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November 19, 2019

Banana Bread Beer

banana nut bread beer decoction mash homebrew

This beer was an experiment of sorts and we tried a lot of new things while doing it. We won't say it was a failed experiment, it was definitely a learning experience, but the recipe could use some tweaking. Use this article as a reference to brew your own banana nut beer and feel how you feel it could be better. After all, it's just homebrewing, aren't we all doing it for fun?

Our brew day video is below, but keep scrolling for full recipe details and step by step instructions.

Full Banana Bread Beer Recipe and Brew Day Video

Water Chemistry

We started out with 7.8 gallons of Asheville City Water and added some calcium chloride, gypsum, baking soda and Epsom salt to get our water chemistry right. This will be different for everyone depending on the water you're using.

Grains

We used 10 pounds of pale malt, 4 ounces of biscuit malt, 1 pound of crystal malt, and 4 ounces of chocolate malt.

homebrew_grain

Mash

We crushed our grains and then mashed in at 85 degrees Fahrenheit. We started at such a low temp in order to do a decoction mash which involves boiling part of the bash to incrementally increase the temperature. More on this below. Although, it was admittedly a lazy man's decoction mash. We were doing this in order to get some more malt complexity and to try and give our finished beer a baked goods flavor.

mashing_in

To do a decoction mash, we pulled out about 2 gallons of water and grains and put it on a hot plate. We let this boil for about ten minutes and then poured it back into our full mash still sitting at 85 degrees.

decoction

decoction_boiling

To finish our mash, we dialed in 158 degrees on the brewing temperature controller and mashed for 60 minutes.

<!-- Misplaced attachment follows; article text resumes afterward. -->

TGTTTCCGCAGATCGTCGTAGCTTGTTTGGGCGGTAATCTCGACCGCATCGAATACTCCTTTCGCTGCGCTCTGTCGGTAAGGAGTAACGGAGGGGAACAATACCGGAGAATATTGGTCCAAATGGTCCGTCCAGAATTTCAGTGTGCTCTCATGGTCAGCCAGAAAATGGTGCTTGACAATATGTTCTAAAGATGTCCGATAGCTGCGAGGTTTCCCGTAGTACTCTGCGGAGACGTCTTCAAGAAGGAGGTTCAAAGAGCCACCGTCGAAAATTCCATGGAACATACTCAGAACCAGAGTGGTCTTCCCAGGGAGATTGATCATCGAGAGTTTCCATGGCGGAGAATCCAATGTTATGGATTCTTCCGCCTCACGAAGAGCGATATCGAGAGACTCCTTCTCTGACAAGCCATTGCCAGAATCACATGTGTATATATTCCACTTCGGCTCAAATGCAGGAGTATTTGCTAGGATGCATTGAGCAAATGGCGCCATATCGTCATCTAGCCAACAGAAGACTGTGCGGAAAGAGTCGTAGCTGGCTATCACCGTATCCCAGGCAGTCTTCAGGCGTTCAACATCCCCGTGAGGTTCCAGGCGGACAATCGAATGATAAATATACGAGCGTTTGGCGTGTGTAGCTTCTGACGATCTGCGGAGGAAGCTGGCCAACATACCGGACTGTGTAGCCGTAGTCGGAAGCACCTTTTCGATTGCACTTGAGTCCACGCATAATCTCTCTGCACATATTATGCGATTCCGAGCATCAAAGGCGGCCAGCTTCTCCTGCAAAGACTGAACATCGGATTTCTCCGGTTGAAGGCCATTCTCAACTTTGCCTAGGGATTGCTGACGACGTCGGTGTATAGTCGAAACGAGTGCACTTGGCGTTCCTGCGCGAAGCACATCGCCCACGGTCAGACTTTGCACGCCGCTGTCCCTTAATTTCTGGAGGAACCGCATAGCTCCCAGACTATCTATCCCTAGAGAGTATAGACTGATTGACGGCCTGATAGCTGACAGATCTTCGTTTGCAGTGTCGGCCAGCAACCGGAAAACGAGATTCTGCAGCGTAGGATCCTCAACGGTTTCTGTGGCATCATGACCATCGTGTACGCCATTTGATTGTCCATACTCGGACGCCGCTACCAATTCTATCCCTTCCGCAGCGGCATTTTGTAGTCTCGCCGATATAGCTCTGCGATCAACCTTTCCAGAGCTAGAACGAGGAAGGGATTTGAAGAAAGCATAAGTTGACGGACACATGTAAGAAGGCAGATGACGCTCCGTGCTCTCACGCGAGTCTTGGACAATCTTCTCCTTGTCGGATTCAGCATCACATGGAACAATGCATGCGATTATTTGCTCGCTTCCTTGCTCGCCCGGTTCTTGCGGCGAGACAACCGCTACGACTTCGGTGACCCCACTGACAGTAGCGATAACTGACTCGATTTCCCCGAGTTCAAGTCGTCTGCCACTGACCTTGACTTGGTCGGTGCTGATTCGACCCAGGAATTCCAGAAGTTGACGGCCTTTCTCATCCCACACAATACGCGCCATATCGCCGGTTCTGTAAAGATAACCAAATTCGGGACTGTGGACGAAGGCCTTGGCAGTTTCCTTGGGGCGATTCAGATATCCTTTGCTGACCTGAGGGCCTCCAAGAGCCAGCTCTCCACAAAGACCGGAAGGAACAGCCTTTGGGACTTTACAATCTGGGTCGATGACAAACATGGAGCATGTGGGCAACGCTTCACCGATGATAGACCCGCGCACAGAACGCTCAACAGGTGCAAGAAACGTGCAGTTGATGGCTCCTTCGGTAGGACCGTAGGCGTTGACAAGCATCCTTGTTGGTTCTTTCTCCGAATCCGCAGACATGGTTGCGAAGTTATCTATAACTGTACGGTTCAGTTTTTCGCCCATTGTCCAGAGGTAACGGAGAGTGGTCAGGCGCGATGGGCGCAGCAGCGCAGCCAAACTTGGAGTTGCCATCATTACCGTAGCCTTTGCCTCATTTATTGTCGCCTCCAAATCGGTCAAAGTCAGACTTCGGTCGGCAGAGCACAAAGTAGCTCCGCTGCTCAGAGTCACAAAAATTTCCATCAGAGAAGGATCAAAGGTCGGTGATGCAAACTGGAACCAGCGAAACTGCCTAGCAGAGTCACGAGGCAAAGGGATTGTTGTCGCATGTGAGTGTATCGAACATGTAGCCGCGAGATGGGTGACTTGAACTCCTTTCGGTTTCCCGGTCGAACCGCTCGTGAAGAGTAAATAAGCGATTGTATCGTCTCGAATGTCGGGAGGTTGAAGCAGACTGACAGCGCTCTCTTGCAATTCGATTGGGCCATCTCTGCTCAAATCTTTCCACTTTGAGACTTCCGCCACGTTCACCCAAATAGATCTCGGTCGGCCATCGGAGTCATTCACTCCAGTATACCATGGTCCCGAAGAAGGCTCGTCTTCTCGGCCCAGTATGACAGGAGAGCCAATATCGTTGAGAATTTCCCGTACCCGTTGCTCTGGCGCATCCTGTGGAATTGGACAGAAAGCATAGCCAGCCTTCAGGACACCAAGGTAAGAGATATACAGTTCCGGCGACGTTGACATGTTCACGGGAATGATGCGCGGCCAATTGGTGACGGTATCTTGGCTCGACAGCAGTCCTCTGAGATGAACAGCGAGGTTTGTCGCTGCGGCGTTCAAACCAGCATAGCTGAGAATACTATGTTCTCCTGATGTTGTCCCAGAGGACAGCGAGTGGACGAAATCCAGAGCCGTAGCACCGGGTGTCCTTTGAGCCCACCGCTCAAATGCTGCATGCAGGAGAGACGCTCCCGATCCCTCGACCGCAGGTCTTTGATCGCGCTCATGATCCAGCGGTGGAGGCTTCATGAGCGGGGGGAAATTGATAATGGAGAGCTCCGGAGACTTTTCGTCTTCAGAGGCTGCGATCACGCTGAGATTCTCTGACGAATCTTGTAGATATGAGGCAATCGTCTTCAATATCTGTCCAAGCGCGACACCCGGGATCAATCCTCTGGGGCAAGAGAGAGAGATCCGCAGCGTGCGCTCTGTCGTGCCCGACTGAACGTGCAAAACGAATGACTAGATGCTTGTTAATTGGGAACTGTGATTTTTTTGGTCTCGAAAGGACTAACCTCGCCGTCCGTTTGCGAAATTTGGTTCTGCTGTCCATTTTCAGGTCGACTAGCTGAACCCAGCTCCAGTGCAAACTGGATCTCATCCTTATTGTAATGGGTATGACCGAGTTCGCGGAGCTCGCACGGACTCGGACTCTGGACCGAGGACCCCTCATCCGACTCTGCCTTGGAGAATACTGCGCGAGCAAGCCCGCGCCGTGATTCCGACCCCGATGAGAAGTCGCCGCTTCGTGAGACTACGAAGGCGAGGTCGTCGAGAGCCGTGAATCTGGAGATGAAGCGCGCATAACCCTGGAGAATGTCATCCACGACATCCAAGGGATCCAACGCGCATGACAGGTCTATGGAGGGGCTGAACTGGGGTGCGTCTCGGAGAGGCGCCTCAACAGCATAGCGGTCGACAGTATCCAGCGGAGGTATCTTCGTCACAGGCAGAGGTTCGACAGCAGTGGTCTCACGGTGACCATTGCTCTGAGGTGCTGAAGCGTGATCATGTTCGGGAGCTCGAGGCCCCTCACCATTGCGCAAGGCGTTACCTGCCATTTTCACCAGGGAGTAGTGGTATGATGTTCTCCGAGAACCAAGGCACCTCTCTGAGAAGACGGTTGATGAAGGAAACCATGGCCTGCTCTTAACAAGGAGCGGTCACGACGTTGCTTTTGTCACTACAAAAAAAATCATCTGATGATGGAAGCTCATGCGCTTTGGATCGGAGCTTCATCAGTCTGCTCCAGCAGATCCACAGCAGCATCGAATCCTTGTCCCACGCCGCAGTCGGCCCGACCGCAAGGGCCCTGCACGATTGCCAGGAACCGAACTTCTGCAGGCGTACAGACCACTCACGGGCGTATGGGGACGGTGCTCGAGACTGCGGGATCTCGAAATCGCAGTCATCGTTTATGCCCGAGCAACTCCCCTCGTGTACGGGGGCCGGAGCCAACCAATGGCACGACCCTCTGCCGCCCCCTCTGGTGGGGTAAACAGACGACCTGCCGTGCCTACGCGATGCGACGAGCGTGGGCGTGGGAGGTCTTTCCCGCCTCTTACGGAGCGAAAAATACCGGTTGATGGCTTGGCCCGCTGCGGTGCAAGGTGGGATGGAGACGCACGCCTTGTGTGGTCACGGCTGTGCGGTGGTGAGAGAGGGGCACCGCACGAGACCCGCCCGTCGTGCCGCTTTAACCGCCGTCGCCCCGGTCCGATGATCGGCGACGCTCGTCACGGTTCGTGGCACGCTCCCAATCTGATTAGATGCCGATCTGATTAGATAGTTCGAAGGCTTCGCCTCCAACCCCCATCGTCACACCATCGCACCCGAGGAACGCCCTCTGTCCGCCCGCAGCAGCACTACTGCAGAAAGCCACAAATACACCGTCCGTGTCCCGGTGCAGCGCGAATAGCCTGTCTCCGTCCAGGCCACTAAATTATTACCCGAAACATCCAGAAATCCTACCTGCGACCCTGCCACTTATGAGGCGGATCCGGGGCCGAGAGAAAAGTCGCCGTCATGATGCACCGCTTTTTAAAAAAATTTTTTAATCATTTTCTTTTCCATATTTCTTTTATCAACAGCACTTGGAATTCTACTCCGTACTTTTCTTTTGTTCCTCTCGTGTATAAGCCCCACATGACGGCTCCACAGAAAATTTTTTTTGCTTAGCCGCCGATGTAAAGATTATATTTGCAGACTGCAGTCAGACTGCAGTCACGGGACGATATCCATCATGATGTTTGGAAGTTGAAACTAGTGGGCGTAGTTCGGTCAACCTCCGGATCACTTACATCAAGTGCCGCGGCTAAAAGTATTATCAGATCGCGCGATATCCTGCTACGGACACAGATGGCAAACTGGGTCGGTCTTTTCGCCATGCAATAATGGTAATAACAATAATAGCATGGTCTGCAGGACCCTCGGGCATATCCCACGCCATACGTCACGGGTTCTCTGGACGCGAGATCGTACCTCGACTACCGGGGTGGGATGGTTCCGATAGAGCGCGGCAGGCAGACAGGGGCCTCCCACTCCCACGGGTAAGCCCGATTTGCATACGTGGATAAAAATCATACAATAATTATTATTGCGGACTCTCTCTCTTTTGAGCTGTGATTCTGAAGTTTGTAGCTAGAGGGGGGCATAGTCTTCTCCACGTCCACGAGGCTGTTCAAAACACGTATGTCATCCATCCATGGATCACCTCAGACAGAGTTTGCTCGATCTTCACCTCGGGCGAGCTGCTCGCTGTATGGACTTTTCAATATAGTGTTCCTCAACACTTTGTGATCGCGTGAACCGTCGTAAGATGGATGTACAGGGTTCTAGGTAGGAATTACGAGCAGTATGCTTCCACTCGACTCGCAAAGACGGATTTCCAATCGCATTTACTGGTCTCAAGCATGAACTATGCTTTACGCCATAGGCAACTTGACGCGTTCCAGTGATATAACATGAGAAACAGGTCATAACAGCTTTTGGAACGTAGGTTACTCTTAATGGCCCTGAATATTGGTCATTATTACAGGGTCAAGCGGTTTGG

Boil Additions (Hops, Etc.)

Once we finished our mash and pulled out our grains, we increased the temperature and started a 60 minute boil.

At the beginning of our 60 minute boil, we added 2 ounces of Hallertau hops.

With 20 minutes left in our boil we added 24 ounces of brown sugar.

With 10 minutes left in our boil we added .5 an ounce of Hallertau hops.

hops

Walnuts and Bananas

As our boil was coming to an end we crushed up some walnuts and put them on a hot plate. We heated our walnuts up until we could smell some aroma coming off of them. Then, we dumped them into our wort at the very end of our boil, right before we started chilling.

walnuts

nuts

Putting nuts into beer is generally not advised but Tommy, our in-house professional chef, told us not to worry. His thought was that the minimal amount of nuts we were adding would likely add more desirable flavors than undesirable ones. It was a gamble. Keep reading or watch the video to find out how it tasted.

After our wort was chilled and transferred into a fermentation vessel, we crushed up about ten super ripe bananas and put them into our wort. 

ripe_bananas

Yeast and Fermentation

Yeast: We added 2 packs of White Labs WLP300 and did not aerate the beer. We didn't aerate because the internet told us that not doing so is the most reliable way to boost banana esters.

white_labs_yeast

Fermentation: We fermented at room temp, 70 degrees Fahrenheit, for 14 days.

Tasting

pouring_beer

cheers

With the additional sugar from the bananas, the beer finished with an ABV of around 7.5%. Without a strong malt or hop character, the alcohol was quite noticeable. Out of necessity, we aged it in stainless for about 6 months before doing our final tasting. The reason for such a long wait? It initially tasted horrible and definitely improved as it sat.

It's final flavor tasted kind of like a boozy brown ale. We were split on whether the walnut flavor came through, but the banana flavor was definitely not there. The other defining characteristic was barely tolerable alcohol.

The beer wasn't infected though, and it didn't have any off flavors. Everything really came down to the ingredients we used.

So let us know, what would you change? How bad are we at home brewing? Kidding. Don't answer that last question. 

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